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Parliament to vote on Tory motion against free speech

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This year marks the sixth anniversary of Israeli Apartheid Week. Started as a small event at the University of Toronto, the annual week of educational events has grown to include over 40 cities around the world, and has played a major role in building a global anti-apartheid movement. As a result of its success, some university administrations in Ontario have stepped up repression of student activists who organize IAW. They have attempted to deny room bookings for the event and ban student activists from displaying posters, or even from using the words "Israel" and "apartheid" together.

In political and media spheres, a coordinated strategy of McCarthyism now attempts to shut down all criticism of Israel's violent, racist regime by branding such criticism as anti-semitic. At the federal level, a self-appointed pseudo-parliamentary inquisition composed of pro-Israel MPs, called the "Canadian Parliamentary Coalition to Combat Anti-Semitism", has been staging a charade of public hearings as a prelude to the issuance of its foredrawn conclusion: namely that factual criticism of Israel's human rights record and violations of international law - including many UN resolutions; the International Convention on the Suppression and Punishment of the Crime of Apartheid; and the Rome Statute of the International Criminal Court, which makes apartheid a crime under international law - is a form of anti-semitism. 

This past week in the Ontario Legislature, Conservative MPP Peter Shurman tabled a motion to condemn Israeli Apartheid Week, arguing that it constitutes something "close to hate speech":

In a rare show of unanimity, Ontario MPPs of all political stripes have banded together to condemn "Israeli Apartheid Week."

Progressive Conservative MPP Peter Shurman (Thornhill) tabled the motion Thursday to denounce the sixth annual provocative campus event that kicks off next week at universities and colleges in 35 cities around the world.

While Shurman's motion is not a surprise to anyone familiar with his longstanding opposition to Palestine solidarity activism, he gained support from an unlikely source: the NDP's Cheri DiNovo, MPP for Parkdale-High Park, who was among the 30 MPPs (out of a total of 107) present for the voice vote.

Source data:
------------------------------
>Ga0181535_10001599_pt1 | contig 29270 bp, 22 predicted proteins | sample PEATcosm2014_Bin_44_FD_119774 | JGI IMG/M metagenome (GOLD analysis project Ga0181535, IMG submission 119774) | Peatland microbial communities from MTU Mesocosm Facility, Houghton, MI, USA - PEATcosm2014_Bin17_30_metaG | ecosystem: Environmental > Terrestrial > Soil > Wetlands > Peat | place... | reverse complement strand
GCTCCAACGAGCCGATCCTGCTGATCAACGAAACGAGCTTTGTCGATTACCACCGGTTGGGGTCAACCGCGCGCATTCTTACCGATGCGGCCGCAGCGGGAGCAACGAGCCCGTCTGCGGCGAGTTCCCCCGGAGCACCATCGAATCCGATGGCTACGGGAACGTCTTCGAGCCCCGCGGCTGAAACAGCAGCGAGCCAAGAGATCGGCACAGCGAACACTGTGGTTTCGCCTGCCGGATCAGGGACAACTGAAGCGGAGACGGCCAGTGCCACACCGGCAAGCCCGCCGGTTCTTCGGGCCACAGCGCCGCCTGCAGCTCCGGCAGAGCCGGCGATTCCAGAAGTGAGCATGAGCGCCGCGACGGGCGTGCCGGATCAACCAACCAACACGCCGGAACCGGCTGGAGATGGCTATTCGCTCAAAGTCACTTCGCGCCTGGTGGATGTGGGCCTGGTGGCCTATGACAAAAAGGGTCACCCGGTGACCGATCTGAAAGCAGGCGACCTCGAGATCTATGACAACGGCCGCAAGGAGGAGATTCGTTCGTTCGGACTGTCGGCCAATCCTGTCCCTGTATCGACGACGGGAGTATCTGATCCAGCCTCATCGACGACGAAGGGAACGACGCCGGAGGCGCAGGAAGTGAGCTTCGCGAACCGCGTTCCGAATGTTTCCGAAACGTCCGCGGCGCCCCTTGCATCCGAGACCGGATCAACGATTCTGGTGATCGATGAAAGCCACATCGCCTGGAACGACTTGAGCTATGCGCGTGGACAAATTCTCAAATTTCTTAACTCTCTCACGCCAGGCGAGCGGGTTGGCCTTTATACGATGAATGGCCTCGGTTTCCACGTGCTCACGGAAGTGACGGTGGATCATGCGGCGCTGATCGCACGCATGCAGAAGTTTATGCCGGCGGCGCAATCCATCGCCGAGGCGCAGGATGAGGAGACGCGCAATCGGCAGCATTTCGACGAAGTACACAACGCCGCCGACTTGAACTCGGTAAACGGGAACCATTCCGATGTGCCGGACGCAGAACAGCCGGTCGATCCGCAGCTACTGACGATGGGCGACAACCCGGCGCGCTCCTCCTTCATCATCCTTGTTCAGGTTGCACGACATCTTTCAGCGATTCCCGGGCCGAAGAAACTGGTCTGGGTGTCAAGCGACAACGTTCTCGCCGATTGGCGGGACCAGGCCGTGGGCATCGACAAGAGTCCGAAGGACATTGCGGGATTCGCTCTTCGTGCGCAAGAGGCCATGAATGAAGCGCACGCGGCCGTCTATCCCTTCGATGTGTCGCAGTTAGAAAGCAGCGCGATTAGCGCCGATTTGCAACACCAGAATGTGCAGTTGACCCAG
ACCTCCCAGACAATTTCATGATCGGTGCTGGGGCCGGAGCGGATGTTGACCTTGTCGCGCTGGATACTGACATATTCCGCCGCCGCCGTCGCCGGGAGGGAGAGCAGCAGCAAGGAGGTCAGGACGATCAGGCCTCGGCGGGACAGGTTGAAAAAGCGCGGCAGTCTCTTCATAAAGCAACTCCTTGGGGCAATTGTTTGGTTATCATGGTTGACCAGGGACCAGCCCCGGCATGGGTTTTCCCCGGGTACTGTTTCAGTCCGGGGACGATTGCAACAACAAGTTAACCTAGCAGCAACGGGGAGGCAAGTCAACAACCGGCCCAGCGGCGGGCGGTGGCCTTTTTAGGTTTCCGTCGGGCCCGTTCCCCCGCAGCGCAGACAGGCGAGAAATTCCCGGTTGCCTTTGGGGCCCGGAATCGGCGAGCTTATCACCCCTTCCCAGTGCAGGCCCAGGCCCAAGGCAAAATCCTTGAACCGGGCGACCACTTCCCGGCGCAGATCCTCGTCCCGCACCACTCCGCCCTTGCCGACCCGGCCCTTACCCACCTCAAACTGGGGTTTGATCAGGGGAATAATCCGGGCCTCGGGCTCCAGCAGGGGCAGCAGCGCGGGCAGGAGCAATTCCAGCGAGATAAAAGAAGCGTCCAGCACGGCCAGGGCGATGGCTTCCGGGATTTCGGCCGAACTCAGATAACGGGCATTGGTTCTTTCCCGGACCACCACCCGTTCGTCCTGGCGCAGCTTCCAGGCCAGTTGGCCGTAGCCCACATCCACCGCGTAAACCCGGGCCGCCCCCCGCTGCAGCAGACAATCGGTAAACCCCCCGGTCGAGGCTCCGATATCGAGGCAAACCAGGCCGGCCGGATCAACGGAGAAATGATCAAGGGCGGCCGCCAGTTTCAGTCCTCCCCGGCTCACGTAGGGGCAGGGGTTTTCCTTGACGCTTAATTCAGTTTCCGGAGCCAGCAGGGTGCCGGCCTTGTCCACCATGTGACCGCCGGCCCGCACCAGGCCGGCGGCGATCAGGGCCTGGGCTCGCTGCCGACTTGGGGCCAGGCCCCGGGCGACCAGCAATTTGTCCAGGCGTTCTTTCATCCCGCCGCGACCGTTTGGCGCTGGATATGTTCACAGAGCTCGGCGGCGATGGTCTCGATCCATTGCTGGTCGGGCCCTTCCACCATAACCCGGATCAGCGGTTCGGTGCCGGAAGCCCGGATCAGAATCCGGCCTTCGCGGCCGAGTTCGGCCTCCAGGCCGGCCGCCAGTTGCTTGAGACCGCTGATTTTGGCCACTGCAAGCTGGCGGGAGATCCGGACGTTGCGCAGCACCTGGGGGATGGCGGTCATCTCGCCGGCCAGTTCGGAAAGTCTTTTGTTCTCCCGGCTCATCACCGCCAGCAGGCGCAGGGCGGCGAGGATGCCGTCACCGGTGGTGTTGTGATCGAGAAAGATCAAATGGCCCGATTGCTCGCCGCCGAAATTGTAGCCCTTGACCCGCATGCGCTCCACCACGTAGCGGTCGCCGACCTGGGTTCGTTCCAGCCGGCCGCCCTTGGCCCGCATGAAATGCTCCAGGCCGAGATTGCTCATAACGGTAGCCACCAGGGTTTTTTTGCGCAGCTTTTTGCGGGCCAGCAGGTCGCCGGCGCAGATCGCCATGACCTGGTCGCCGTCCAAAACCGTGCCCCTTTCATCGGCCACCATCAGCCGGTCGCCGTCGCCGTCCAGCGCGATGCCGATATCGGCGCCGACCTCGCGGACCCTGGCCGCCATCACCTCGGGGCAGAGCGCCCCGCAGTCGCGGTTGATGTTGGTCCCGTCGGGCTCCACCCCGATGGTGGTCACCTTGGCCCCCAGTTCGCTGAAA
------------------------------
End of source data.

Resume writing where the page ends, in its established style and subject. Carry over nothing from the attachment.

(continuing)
This week, federal Conservative Tim Uppal, MP for Edmonton-Strathcona Park, will seek unanimous support from federal MPs for a similar attack on free speech rights. Uppal will be proposing the following motion:

That this House considers itself to be a friend of the State of Israel; that this House is concerned about expressions of anti-Semitism under the guise of "Israeli Apartheid Week"; and that this House explicitly condemns any action in Canada as well as internationally that would equate the State of Israel with the rejected and racist policy of apartheid.

While this motion would have no legal effect, it will lend power to the campaign of McCarthyism on the issue. Whether or not you agree with the appropriateness of the term apartheid in describing Israel, it is hard to disagree that a reasonable debate can be had about it. After all, South Africans must know a thing or two about apartheid, and South Africa's Congress of Trades Unions; the South African Human Sciences Resaarch Council; leaders of the anti-apartheid struggle like Desmond Tutu and Ronnie Kasrils; and the racist architect of South African apartheid, prime minster Hendrik Verwoerd, all agree: Israel is an apartheid state.  A former Israeli Education Minister and former Prime Minister Ehud Barak also agree. It is, at the very least, a reasonable subject of debate. And only in Canada is our right to freely debate it called into question at the highest levels of political power. Nowhere else in the world. Not in the United States, not in Israel, not in Europe. Only in Canada.  

It's time to name this growing threat to democracy for what it is. 

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